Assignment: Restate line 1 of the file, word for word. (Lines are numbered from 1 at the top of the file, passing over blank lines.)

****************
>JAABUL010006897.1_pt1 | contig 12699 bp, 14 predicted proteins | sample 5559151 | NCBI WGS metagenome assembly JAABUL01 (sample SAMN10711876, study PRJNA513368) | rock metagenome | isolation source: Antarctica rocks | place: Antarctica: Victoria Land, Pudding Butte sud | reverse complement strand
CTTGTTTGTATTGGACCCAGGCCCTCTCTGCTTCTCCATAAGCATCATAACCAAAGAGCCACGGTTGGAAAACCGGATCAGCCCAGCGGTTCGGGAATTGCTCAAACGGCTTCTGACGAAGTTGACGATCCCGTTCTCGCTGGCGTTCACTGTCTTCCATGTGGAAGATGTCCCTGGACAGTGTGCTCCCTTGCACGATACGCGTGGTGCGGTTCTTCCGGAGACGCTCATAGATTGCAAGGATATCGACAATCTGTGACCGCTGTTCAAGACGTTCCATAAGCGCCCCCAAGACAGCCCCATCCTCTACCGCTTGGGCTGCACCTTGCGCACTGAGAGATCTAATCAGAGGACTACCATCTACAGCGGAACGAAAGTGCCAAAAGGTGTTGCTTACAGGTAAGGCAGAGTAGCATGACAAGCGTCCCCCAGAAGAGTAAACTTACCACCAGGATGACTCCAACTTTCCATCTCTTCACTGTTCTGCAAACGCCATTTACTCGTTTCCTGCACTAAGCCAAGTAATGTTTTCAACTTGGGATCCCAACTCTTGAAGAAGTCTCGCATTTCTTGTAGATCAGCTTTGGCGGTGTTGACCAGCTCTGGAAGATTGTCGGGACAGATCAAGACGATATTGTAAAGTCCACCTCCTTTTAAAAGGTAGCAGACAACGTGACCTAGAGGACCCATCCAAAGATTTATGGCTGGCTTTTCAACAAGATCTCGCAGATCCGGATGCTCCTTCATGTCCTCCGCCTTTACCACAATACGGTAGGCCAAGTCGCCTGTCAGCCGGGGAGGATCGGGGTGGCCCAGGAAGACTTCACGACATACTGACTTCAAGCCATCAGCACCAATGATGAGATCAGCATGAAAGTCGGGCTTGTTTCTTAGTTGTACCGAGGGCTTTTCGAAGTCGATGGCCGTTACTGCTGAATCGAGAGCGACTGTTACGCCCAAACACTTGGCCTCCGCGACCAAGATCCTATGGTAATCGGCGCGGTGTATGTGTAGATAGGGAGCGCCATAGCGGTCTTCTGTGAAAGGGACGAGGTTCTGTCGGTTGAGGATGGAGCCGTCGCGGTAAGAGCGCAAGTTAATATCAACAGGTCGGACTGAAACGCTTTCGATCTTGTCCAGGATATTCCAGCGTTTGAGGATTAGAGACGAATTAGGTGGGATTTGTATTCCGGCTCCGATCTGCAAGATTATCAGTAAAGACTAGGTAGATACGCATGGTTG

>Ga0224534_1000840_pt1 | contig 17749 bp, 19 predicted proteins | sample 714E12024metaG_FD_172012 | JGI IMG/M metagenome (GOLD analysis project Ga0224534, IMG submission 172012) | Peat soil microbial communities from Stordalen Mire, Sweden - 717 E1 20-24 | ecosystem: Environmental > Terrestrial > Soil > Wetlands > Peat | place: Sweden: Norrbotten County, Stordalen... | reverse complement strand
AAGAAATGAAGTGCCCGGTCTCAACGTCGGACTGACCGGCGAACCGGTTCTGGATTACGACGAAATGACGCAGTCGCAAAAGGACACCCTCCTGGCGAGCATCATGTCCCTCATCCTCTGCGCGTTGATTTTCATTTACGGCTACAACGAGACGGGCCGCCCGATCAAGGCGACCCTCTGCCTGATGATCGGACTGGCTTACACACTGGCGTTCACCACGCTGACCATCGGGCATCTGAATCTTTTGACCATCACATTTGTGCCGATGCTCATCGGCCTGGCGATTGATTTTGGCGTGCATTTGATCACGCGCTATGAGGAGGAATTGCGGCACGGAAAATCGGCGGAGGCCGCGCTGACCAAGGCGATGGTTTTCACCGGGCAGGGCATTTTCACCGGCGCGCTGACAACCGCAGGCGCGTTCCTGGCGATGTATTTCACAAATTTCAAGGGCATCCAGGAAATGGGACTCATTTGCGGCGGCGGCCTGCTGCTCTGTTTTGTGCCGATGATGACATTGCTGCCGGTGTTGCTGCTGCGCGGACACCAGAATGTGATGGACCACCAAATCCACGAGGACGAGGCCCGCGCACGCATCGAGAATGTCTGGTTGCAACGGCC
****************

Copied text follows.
>JAABUL010006897.1_pt1 | contig 12699 bp, 14 predicted proteins | sample 5559151 | NCBI WGS metagenome assembly JAABUL01 (sample SAMN10711876, study PRJNA513368) | rock metagenome | isolation source: Antarctica rocks | place: Antarctica: Victoria Land, Pudding Butte sud | reverse complement strand